Arun Balasubramanian: The growth prospects and the related capital requirements of Indian companies will continue to drive strong growth in the Indian capital markets. Over the long term, as enough liquidity builds in the Indian system, these requirements may be substantially met domestically. In the meantime, however, the international capital markets will continue to see active involvement from Indian companies. I expect this involvement to diversify away from vanilla products to embrace some of the more complex structures and instruments that are seen in the international markets. Obviously, there are a number of people who believe that the absence of these complex instruments had a great deal to do with the relative stability of the Indian financial system during the global financial crisis. On the other hand, Indian companies are growing globally and their financing and risk management needs are becoming more complex. This will require them to explore novel products, structures and deal techniques. As a consequence, some trends that we should expect to see are the emergence of a deeper and more liquid debt market for Indian issuers, the relaxation of restrictions that hinder issuances of high yield debt and hybrid capital, and the slow emergence of a derivatives market in India. In the meantime, I believe that the equity, equity linked and vanilla debt markets will continue to be major sources of foreign capital for Indian companies. Challenges remain, for example the much publicized allegations of lapses in governance and integrity by some major companies and their executives. These need urgent regulatory intervention and effective enforcement, in the absence of which investor confidence in the Indian capital markets is bound to suffer.
Bar & Bench: And what does this mean for law firms’ capital markets practices?
Arun Balasubramanian: Over the last few years there have been several new law firm entrants into the international and domestic side of the practice. This has resulted in intense price competition, which is to be expected. It is important, however, not to let pricing pressures affect execution standards. I continue to believe that there is sufficient space in the market for these new entrants and the incumbents, and that quality will be the real differentiator. Firms should focus on delivering service that is of the highest international standards, avoiding the volume game and ensuring that each matter has adequate attention from experienced partners and associates. The firms that are able to do this, ascend the value chain and consistently capture the complex, high-end work that is increasingly available in Indian market, will see this as a rewarding and sustainable long term practice.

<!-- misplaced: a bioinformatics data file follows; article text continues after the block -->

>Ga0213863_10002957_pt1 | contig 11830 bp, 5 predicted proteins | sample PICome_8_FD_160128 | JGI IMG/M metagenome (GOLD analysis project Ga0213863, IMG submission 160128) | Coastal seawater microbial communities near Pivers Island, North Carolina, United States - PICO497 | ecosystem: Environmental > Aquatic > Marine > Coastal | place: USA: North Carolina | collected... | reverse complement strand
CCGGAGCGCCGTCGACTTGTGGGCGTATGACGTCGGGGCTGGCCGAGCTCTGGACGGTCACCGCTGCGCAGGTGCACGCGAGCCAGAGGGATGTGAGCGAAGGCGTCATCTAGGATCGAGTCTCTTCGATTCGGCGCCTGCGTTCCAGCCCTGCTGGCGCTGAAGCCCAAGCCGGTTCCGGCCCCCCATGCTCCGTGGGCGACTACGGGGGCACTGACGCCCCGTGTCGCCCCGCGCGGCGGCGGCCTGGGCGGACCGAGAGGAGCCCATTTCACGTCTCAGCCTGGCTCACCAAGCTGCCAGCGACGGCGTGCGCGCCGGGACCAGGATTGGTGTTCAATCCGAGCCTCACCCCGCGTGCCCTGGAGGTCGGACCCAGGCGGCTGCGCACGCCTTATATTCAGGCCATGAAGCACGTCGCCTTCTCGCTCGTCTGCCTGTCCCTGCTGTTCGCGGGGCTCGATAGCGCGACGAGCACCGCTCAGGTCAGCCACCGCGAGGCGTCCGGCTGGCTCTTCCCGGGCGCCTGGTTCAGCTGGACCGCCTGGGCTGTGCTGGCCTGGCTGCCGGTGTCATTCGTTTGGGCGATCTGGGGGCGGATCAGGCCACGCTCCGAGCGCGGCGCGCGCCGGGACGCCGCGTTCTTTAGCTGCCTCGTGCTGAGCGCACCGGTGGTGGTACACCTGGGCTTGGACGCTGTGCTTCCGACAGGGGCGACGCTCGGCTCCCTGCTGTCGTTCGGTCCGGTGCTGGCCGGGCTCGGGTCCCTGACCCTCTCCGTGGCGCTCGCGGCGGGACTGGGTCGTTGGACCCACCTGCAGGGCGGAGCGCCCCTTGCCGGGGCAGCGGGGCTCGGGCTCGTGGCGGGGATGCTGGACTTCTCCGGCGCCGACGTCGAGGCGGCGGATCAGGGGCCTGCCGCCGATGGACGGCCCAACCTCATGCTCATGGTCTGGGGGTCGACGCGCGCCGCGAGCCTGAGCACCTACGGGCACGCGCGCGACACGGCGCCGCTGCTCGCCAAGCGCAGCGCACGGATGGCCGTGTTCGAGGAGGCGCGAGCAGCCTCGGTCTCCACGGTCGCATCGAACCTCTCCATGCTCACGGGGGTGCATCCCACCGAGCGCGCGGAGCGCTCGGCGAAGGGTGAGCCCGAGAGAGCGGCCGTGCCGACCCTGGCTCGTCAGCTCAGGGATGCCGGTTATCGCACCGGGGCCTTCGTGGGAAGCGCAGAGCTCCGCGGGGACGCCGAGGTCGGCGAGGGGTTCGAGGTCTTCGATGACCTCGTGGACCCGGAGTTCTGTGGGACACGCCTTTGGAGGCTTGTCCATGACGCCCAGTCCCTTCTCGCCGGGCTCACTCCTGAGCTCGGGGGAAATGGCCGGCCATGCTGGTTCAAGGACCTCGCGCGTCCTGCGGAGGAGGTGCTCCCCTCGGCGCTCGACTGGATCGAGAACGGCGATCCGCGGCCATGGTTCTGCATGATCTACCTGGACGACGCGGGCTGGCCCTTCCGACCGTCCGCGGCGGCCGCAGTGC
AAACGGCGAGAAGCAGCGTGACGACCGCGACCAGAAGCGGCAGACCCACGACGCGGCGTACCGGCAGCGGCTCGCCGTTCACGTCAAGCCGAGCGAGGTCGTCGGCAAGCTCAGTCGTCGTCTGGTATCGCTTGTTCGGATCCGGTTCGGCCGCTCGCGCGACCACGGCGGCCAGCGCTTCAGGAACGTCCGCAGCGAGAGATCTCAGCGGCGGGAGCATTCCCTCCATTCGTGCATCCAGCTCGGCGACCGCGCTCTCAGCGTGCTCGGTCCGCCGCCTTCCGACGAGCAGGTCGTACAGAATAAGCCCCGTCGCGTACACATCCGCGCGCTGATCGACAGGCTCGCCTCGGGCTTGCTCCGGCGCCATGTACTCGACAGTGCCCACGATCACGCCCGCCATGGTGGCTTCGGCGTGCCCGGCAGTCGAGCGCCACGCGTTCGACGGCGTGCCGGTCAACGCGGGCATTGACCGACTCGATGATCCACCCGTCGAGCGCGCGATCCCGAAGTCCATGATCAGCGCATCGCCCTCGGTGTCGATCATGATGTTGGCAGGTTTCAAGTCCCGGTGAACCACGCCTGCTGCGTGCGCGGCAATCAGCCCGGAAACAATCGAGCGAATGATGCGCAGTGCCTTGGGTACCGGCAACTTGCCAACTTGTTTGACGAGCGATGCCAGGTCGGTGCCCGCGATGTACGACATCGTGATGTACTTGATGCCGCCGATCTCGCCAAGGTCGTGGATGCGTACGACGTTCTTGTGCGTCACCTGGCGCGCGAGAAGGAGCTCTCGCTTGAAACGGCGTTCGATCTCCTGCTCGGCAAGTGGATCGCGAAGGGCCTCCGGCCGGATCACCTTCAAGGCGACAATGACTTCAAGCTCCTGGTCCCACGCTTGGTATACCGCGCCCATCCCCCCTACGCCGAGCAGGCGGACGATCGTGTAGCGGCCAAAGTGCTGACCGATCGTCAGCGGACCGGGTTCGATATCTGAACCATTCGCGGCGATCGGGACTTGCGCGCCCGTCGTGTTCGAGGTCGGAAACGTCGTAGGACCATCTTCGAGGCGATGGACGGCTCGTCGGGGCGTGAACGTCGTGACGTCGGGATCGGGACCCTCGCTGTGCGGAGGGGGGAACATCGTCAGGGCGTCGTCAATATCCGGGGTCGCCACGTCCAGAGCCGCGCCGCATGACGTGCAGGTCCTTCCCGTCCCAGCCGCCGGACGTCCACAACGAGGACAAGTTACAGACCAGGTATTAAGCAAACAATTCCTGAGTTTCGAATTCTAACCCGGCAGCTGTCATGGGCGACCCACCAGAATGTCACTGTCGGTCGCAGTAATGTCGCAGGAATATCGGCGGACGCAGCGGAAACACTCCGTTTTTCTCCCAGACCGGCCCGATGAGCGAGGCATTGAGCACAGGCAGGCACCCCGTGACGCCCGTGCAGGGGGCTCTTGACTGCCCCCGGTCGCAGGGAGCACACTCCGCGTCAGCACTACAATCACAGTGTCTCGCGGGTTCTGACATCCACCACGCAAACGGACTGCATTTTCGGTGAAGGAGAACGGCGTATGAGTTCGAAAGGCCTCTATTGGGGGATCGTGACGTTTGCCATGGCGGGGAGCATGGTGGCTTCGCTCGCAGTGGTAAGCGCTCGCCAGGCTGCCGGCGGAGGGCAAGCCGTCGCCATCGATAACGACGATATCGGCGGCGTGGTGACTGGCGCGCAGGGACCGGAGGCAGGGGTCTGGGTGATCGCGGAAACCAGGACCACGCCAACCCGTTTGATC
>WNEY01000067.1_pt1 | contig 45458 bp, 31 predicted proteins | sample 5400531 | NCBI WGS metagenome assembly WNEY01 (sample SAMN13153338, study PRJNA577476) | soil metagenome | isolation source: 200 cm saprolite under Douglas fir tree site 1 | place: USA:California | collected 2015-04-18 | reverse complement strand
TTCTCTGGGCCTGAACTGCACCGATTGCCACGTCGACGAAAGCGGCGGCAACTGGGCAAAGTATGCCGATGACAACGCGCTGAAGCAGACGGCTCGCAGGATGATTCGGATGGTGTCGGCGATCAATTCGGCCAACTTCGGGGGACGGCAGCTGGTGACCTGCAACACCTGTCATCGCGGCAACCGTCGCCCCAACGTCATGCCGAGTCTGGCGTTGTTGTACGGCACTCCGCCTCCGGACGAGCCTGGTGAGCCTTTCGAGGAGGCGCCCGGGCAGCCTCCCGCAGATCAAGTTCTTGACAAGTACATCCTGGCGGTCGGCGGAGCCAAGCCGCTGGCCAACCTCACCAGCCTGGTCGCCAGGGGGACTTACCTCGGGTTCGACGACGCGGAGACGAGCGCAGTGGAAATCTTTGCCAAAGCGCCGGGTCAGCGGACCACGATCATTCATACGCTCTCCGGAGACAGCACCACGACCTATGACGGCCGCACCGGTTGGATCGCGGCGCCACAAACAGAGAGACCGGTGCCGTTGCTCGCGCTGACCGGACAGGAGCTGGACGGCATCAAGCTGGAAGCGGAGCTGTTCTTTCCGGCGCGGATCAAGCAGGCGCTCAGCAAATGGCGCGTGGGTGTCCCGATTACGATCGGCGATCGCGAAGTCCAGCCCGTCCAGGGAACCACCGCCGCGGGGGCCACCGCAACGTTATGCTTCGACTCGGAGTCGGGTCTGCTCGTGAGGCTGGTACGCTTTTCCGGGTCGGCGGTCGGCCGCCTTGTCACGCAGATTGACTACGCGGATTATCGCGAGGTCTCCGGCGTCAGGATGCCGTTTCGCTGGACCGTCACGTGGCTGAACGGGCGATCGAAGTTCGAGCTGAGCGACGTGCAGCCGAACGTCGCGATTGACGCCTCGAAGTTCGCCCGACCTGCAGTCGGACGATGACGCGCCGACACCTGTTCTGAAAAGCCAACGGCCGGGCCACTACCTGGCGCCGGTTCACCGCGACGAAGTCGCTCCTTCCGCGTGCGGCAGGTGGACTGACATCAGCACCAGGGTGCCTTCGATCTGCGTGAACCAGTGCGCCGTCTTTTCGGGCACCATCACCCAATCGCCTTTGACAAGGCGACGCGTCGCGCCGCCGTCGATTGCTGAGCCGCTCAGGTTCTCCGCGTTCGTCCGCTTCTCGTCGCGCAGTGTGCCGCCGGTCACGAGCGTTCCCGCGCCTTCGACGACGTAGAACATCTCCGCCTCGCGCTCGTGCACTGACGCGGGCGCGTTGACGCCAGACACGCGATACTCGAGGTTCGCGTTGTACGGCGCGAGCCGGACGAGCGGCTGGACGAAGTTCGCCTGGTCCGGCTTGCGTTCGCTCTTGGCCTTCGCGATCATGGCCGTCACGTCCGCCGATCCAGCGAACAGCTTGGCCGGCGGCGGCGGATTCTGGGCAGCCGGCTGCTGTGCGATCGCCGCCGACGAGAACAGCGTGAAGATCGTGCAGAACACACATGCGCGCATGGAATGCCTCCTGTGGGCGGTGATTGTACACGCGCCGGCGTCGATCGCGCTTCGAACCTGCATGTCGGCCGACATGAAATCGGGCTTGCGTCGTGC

Pooja Sinha, Counsel at O’Melveny & Myers (OMM)
Bar & Bench: In what manner is India important for OMM? Talk us through the firm’s strategy to grow in India, especially the capital markets practice.
Pooja Sinha: Historically, OMM has been one of the few far-thinking US firms which has focused on Asia right from the start, having opened our Shanghai office as far back as in the early 1990s. We have an extremely successful China and Indonesia practice – developing an India practice is a natural progression for OMM. In relation to international capital markets work generated out of India, we are looking to be a premium “go to” law firm combining international standards and best practices for deal execution with local expertise cutting across sectors and products.
Bar & Bench: Any interesting market trends over the last year, and where do you think the Indian capital markets is headed over the next few years?
Pooja Sinha: I think the most interesting market trend is the return to focus on deal execution in light of the increased risk of litigation in a volatile market. In addition, thanks to the GoI deals, we have seen a number of Reg S/144A deals with two international counsels, which is in fact the norm in markets outside India. Hopefully, this trend will also take root in private deals in the next few years. It is ultimately greater protection for the Company, banks and advisers if there are two pairs of eyes involved in the diligence/drafting effort.
Bar & Bench: You thoughts on the last financial year.
Pooja Sinha: We have worked on several of the largest government disinvestments in the last year- NTPC, Powergrid, Shipping Corporation and are currently working on the Power Finance Corporation transaction. Each of these transactions involved unique execution challenges given the multiple issues of US securities law that had to be worked through and the need to complete these transactions within an extremely tight timeframe.